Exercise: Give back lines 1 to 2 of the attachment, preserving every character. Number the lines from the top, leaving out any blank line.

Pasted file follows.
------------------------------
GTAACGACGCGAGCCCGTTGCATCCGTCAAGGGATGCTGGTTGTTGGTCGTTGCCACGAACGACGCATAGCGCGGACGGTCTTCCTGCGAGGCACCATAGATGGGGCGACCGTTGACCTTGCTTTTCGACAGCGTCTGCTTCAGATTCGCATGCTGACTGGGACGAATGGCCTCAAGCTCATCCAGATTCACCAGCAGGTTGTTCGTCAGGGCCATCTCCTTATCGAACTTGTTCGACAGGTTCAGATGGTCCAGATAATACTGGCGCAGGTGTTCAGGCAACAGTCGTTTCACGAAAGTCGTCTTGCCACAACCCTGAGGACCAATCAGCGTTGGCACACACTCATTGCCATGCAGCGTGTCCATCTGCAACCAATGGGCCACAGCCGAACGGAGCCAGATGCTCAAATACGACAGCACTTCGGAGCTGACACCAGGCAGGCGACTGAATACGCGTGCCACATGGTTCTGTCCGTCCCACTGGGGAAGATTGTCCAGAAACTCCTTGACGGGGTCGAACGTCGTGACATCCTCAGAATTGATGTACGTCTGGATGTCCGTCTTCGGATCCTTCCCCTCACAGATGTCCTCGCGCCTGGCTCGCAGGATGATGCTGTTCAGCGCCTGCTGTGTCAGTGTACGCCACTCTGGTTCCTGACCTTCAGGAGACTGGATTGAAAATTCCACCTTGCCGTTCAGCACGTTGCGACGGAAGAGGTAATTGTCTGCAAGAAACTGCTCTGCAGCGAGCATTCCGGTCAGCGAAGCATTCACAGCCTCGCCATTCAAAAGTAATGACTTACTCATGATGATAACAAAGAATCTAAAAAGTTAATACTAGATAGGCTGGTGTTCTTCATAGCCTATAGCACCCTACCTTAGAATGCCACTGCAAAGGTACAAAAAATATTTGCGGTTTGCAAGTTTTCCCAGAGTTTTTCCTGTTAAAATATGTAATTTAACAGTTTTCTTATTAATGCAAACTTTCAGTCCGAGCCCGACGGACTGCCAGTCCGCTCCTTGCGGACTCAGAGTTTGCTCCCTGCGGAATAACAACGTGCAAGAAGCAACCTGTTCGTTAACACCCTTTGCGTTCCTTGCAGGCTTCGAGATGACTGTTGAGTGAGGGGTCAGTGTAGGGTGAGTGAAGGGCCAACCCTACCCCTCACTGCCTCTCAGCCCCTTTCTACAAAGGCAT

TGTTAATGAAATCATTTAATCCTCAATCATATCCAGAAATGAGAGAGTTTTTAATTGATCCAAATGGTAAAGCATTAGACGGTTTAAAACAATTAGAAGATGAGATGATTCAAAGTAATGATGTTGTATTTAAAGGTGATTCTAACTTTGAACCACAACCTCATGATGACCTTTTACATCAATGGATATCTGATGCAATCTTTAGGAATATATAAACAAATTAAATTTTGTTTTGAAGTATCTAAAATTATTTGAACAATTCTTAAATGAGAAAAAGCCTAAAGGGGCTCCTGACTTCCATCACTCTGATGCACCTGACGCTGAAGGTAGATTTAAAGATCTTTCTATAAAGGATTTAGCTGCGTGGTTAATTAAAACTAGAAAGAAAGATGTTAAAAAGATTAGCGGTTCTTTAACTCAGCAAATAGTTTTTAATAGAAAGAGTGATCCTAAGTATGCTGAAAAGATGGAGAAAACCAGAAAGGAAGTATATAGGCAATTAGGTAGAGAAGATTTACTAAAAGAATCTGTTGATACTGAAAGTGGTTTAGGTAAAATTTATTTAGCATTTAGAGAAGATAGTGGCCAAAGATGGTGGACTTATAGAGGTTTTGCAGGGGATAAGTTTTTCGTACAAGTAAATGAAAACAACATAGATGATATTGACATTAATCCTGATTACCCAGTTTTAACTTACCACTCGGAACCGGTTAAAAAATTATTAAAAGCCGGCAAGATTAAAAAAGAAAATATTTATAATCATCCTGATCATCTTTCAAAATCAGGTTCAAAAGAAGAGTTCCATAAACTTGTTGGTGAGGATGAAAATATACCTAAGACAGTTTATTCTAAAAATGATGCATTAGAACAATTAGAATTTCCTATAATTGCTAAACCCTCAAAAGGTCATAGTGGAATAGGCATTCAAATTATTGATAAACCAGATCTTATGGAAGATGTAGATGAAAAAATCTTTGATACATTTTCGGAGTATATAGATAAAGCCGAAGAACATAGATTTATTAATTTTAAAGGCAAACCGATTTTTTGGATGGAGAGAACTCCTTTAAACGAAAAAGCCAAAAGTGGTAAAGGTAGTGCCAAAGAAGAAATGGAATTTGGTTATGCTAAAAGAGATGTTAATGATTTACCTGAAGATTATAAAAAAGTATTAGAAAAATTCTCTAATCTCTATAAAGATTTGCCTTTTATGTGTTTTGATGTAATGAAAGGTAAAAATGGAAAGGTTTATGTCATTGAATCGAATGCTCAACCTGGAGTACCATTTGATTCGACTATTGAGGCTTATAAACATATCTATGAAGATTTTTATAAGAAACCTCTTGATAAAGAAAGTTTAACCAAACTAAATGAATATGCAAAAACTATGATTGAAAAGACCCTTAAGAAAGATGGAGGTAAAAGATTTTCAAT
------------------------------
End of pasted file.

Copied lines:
GTAACGACGCGAGCCCGTTGCATCCGTCAAGGGATGCTGGTTGTTGGTCGTTGCCACGAACGACGCATAGCGCGGACGGTCTTCCTGCGAGGCACCATAGATGGGGCGACCGTTGACCTTGCTTTTCGACAGCGTCTGCTTCAGATTCGCATGCTGACTGGGACGAATGGCCTCAAGCTCATCCAGATTCACCAGCAGGTTGTTCGTCAGGGCCATCTCCTTATCGAACTTGTTCGACAGGTTCAGATGGTCCAGATAATACTGGCGCAGGTGTTCAGGCAACAGTCGTTTCACGAAAGTCGTCTTGCCACAACCCTGAGGACCAATCAGCGTTGGCACACACTCATTGCCATGCAGCGTGTCCATCTGCAACCAATGGGCCACAGCCGAACGGAGCCAGATGCTCAAATACGACAGCACTTCGGAGCTGACACCAGGCAGGCGACTGAATACGCGTGCCACATGGTTCTGTCCGTCCCACTGGGGAAGATTGTCCAGAAACTCCTTGACGGGGTCGAACGTCGTGACATCCTCAGAATTGATGTACGTCTGGATGTCCGTCTTCGGATCCTTCCCCTCACAGATGTCCTCGCGCCTGGCTCGCAGGATGATGCTGTTCAGCGCCTGCTGTGTCAGTGTACGCCACTCTGGTTCCTGACCTTCAGGAGACTGGATTGAAAATTCCACCTTGCCGTTCAGCACGTTGCGACGGAAGAGGTAATTGTCTGCAAGAAACTGCTCTGCAGCGAGCATTCCGGTCAGCGAAGCATTCACAGCCTCGCCATTCAAAAGTAATGACTTACTCATGATGATAACAAAGAATCTAAAAAGTTAATACTAGATAGGCTGGTGTTCTTCATAGCCTATAGCACCCTACCTTAGAATGCCACTGCAAAGGTACAAAAAATATTTGCGGTTTGCAAGTTTTCCCAGAGTTTTTCCTGTTAAAATATGTAATTTAACAGTTTTCTTATTAATGCAAACTTTCAGTCCGAGCCCGACGGACTGCCAGTCCGCTCCTTGCGGACTCAGAGTTTGCTCCCTGCGGAATAACAACGTGCAAGAAGCAACCTGTTCGTTAACACCCTTTGCGTTCCTTGCAGGCTTCGAGATGACTGTTGAGTGAGGGGTCAGTGTAGGGTGAGTGAAGGGCCAACCCTACCCCTCACTGCCTCTCAGCCCCTTTCTACAAAGGCAT

TGTTAATGAAATCATTTAATCCTCAATCATATCCAGAAATGAGAGAGTTTTTAATTGATCCAAATGGTAAAGCATTAGACGGTTTAAAACAATTAGAAGATGAGATGATTCAAAGTAATGATGTTGTATTTAAAGGTGATTCTAACTTTGAACCACAACCTCATGATGACCTTTTACATCAATGGATATCTGATGCAATCTTTAGGAATATATAAACAAATTAAATTTTGTTTTGAAGTATCTAAAATTATTTGAACAATTCTTAAATGAGAAAAAGCCTAAAGGGGCTCCTGACTTCCATCACTCTGATGCACCTGACGCTGAAGGTAGATTTAAAGATCTTTCTATAAAGGATTTAGCTGCGTGGTTAATTAAAACTAGAAAGAAAGATGTTAAAAAGATTAGCGGTTCTTTAACTCAGCAAATAGTTTTTAATAGAAAGAGTGATCCTAAGTATGCTGAAAAGATGGAGAAAACCAGAAAGGAAGTATATAGGCAATTAGGTAGAGAAGATTTACTAAAAGAATCTGTTGATACTGAAAGTGGTTTAGGTAAAATTTATTTAGCATTTAGAGAAGATAGTGGCCAAAGATGGTGGACTTATAGAGGTTTTGCAGGGGATAAGTTTTTCGTACAAGTAAATGAAAACAACATAGATGATATTGACATTAATCCTGATTACCCAGTTTTAACTTACCACTCGGAACCGGTTAAAAAATTATTAAAAGCCGGCAAGATTAAAAAAGAAAATATTTATAATCATCCTGATCATCTTTCAAAATCAGGTTCAAAAGAAGAGTTCCATAAACTTGTTGGTGAGGATGAAAATATACCTAAGACAGTTTATTCTAAAAATGATGCATTAGAACAATTAGAATTTCCTATAATTGCTAAACCCTCAAAAGGTCATAGTGGAATAGGCATTCAAATTATTGATAAACCAGATCTTATGGAAGATGTAGATGAAAAAATCTTTGATACATTTTCGGAGTATATAGATAAAGCCGAAGAACATAGATTTATTAATTTTAAAGGCAAACCGATTTTTTGGATGGAGAGAACTCCTTTAAACGAAAAAGCCAAAAGTGGTAAAGGTAGTGCCAAAGAAGAAATGGAATTTGGTTATGCTAAAAGAGATGTTAATGATTTACCTGAAGATTATAAAAAAGTATTAGAAAAATTCTCTAATCTCTATAAAGATTTGCCTTTTATGTGTTTTGATGTAATGAAAGGTAAAAATGGAAAGGTTTATGTCATTGAATCGAATGCTCAACCTGGAGTACCATTTGATTCGACTATTGAGGCTTATAAACATATCTATGAAGATTTTTATAAGAAACCTCTTGATAAAGAAAGTTTAACCAAACTAAATGAATATGCAAAAACTATGATTGAAAAGACCCTTAAGAAAGATGGAGGTAAAAGATTTTCAAT